Saudi Arabia-Canada dispute over activists' release escalates: As Ottawa issues defiant statement, a look at bilateral ties
The Saudi government expelled Canada's ambassador, giving him 24 hours to leave the country, and recalled its own envoy to Ottawa, while freezing all new trade.
Saudi Arabia and Canada have engaged in a bitter war and show no signs of backing down after Riyadh abruptly cut ties over Ottawa's vigorous calls for the release of activists jailed in the kingdom.
The Saudi government expelled Canada's ambassador, giving him 24 hours to leave the country, and recalled its own envoy to Ottawa, while freezing all new trade over what it slammed as "interference" in its internal affairs. Saudi Arabia's state airliner has also suspended its direct flights to Toronto and Riyadh has said it will relocate thousands of Saudi students studying in Canada to other countries.
Canada last week said it was "gravely concerned" over a new wave of arrests of women and human rights campaigners in the kingdom, including award-winning gender rights activist Samar Badawi and called on Riyadh to "immediately release them".
Saudi foreign minister Adel al-Jubeir on Monday criticised Canada's calls to free arrested civil society activists as a position built on "misleading" information, and said his country would not tolerate any interference in its own affairs. The ministry called Canada's statement "a blatant interference in the Kingdom's domestic affairs, against basic international norms and all international protocols."
Calling the Canadian position as an "affront," the Saudi foreign ministry said it requires a sharp response to prevent any party from attempting to meddle with Saudi sovereignty. Jubeir also said that those held in Saudi Arabia were "subject to Saudi legal laws that guarantees their rights".
Canada, in its response, has refused to back down and said that it will continue to stand up for human rights.
Canada will 'continue to advocate for human rights'
Canadian foreign minister Chrystia Freeland said in a statement, "We are deeply concerned that Saudi Arabia has expelled Canada’s ambassador in response to Canadian statements in defence of human rights activists detained in the kingdom.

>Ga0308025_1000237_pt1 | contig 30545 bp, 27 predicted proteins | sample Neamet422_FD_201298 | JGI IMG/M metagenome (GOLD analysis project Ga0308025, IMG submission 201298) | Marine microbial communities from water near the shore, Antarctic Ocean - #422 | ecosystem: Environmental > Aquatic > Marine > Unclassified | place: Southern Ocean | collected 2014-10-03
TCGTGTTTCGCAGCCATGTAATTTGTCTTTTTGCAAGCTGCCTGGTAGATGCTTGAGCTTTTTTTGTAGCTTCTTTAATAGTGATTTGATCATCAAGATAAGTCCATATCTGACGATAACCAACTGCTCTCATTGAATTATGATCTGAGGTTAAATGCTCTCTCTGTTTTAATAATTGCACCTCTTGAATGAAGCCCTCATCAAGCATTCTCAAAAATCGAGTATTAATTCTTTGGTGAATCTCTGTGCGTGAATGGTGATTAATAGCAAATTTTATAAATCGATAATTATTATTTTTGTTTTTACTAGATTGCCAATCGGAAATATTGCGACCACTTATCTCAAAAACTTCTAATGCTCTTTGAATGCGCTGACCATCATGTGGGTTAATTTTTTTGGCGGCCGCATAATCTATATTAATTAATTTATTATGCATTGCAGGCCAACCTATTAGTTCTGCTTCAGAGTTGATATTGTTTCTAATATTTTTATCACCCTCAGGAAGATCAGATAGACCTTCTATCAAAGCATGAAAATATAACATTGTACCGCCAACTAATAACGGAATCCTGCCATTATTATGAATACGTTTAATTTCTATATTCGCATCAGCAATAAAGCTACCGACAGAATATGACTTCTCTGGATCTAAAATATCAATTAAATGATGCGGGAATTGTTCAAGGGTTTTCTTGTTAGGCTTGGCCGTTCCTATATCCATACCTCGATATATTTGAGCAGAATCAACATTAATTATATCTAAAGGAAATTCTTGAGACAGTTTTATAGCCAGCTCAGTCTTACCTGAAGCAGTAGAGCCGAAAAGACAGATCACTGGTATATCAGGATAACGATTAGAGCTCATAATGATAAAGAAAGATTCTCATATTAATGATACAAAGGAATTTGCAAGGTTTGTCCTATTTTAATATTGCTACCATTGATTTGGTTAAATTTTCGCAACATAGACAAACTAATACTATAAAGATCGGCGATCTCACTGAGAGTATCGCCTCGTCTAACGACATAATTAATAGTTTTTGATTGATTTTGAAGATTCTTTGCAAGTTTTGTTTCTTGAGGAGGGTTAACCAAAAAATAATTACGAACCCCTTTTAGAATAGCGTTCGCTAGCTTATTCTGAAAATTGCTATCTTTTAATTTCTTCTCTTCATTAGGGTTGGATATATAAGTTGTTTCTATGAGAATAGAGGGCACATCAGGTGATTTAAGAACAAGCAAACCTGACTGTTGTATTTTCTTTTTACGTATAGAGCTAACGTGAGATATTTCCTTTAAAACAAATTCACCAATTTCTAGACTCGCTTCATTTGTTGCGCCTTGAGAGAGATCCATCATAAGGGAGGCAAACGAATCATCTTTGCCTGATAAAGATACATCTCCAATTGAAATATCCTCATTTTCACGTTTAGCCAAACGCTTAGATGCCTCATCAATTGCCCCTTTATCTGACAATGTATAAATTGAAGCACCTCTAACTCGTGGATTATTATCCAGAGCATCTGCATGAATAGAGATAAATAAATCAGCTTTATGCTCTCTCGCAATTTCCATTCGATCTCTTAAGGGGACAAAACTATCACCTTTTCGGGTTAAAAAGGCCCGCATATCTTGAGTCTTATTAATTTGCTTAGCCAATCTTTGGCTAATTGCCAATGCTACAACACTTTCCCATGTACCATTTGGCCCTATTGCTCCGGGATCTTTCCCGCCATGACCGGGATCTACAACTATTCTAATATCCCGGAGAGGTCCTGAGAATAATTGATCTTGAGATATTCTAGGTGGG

"Canada will always stand up for the protection of human rights, including women’s rights and freedom of expression around the world. We will never hesitate to promote these values and we believe that this dialogue is critical to international diplomacy.
"The Embassy of Canada to Saudi Arabia, in Riyadh, continues its regular operations, including consular services. Canada will continue to advocate for human rights and for the brave women and men who push for these fundamental rights around the world."
'Canada not one of Saudi Arabia's most important allies'
Thomas Juneau, an assistant professor at the University of Ottawa’s Graduate School of Public and International Affairs, told The Atlantic that picking on Canada, which is not one of Saudi Arabia's most important allies, is a relatively low-cost way for Riyadh to send a message to the West as a whole. The message being that the Kingdom does not tolerate criticism of its domestic affairs, Juneau added.
The Kingdom is an important source of foreign students for Canada, with over 15,000 Saudi students in Canada, including 800 resident physicians and specialists who provide care to the Canadian population.
Juneau also told The Globe and Mail that "For Canadian universities, this is a significant hit," was referring to Riyadh's decision to relocate its students from Canada. "Saudi Arabia is the fourth largest contingent of foreign students in this country."
Regarding trade, Saudi Arabia is currently Canada's second largest export market in the region. However, Riyadh's freeze on trade is not expected to affect the Canadian economy. According to The Wall Street Journal, the two-way trade between the countries was relatively small, totaling roughly $3.08 billion in 2017. Saudi Arabia accounts for just 0.24 percent of Canadian exports in 2016, according to the World Bank data.
Further, the controversial arms deal between Canada and Saudi Arabia was presented by Riyadh as an "act of friendship" between the two countries. The $15 billion agreement includes sale of more than 900 armoured vehicles — including "heavy assault" armoured vehicles and equipped with cannons — to Saudi Arabia. Riyadh officials, according to The Globe and Mail, said that the deal should be seen as a goodwill gesture by the Kingdom to cement its friendship with Canada.
"This contract has been given to Canada to improve the relations and enhance the relations," Saudi Arabia's chief envoy Naif Bin Bandar al-Sudairi was quoted as saying. The future of the deal remains in question after the acrimony between Canada and Saudi Arabia.
With inputs from agencies
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